According to Lisa, looking for food that “travels well” during a motorcycle adventure that will also provide the body with necessary fuel is not that difficult. For example, pineapple is both a fruit but it can also act as a container. As well as being relatively easy to find and store, it is an excellent source of both vitamin C and fibre. Pasta, especially spaghetti, is not cumbersome and a packet of pasta can provide a number of carbohydrate hits.
If looking for a quick snack while on a trip, opt for nuts or seeds such as sunflower seeds or almonds: they weigh very little, take up very little space and help maintain energy levels.
Bananas contain vital nutrients as well as carbohydrate and fibre, but their strong point is potassium, an element that controls muscle cramps and can help to regulate blood pressure. In certain locations around the world, bananas are readily available while on the road and plantations can also be found. How about using honey instead of sugar? According to Lisa, honey is a healthier choice and unlike sugar, it does not deteriorate with the heat and neither does it need to be refrigerated. It can be added to any food as a sweetening agent or used just to improve the flavour!
The choice of vegetables is based on what is available locally and fresh, locally sourced vegetables are surely healthier and more nutritious than those that were pre-packed days or even weeks previously. Obviously, fresh vegetables need to be used quickly as they will not stay fresh for long when being stored on a motorcycle.
In general, while reading Lisa’s book you can appreciate the simplicity and speed of the preparation of the dishes featured, which are accompanied by clear step-by-step images.

The Joys of “camp Cooking”

To those who say that they prefer riding to cooking, we reply that apart from being a worldwide trend, cooking is not only part of the adventure but also the philosophy of survival.
Becoming acquainted with pots and pans may shatter the magic but the necessary ability to cook is something that needs investigating and should not be underestimated and it is essential that the equipment to be used is well thought out but minimal.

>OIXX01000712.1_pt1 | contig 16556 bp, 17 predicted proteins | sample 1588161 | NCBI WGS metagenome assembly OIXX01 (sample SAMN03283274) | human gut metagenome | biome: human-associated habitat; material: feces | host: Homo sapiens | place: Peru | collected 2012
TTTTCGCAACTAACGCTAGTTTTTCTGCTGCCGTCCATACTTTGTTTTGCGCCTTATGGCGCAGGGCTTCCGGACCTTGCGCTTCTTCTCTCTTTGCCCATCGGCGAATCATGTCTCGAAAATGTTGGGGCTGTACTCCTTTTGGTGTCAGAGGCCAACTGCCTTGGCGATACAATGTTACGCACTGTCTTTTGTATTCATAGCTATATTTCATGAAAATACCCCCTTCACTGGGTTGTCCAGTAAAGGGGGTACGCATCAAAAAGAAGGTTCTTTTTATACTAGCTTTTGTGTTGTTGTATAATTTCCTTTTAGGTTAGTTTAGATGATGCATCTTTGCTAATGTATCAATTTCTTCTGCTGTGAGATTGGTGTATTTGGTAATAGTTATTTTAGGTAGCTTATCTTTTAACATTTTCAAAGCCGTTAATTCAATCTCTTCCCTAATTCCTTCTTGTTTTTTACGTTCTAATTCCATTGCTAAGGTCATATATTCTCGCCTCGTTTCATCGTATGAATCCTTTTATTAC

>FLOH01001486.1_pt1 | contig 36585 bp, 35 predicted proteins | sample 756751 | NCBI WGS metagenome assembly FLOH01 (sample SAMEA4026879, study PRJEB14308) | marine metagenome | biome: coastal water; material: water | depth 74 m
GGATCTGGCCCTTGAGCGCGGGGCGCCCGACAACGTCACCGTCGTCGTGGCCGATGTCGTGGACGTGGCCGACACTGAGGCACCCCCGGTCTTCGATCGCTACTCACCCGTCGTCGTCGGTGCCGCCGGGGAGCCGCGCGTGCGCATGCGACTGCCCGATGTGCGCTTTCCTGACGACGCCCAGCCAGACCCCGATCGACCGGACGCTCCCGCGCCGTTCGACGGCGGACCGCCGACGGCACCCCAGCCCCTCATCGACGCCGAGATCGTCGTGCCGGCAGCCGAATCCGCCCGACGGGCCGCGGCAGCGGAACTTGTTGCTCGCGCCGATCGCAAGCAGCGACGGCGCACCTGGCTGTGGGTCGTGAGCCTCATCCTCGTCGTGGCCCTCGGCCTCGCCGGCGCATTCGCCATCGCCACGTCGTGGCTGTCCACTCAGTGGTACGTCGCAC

Even though you may be able to single-handedly light a fire, a cooking stove is truly indispensable. There have been great strides in this area of technology with the invention of multi-fuel models such as the Optimus Nova, which can use gas, oil, petrol or even diesel! There are even small kettles and coffee pots that work with a USB stick (that can be powered using a motorcycle battery).
Cooking utensils need to be matched to the “heat generators” being used. In general, there are very few essentials; a cup, cutlery, a wooden ladle, a foldable water bottle (those by Platypus are gorgeous), a pan, a heat seal, two or three small transparent containers with a lid to hold salt, pepper, oil … a 35mm transparent film roll and some vacuum bags for the transportation of fresh food. As far as materials are concerned, good metal implements are perfect for cooking, steel for cutlery and plastic for the rest. Looking at some of the offers available on the internet, it is amazing how compact a travel kitchen can be, thanks to the “matrioska” design.
A multipurpose pocket knife will come in very handy and whatever you do, do not forget to pack a lighter and waterproof matches.

Useful Links to Choose Cutlery and Travellers’ Cooking Utensils

A second book dedicated to cooking on the road and written by American biker / writer Ken Aiken and entitled “Cooking On Two Wheels” should be released early next year.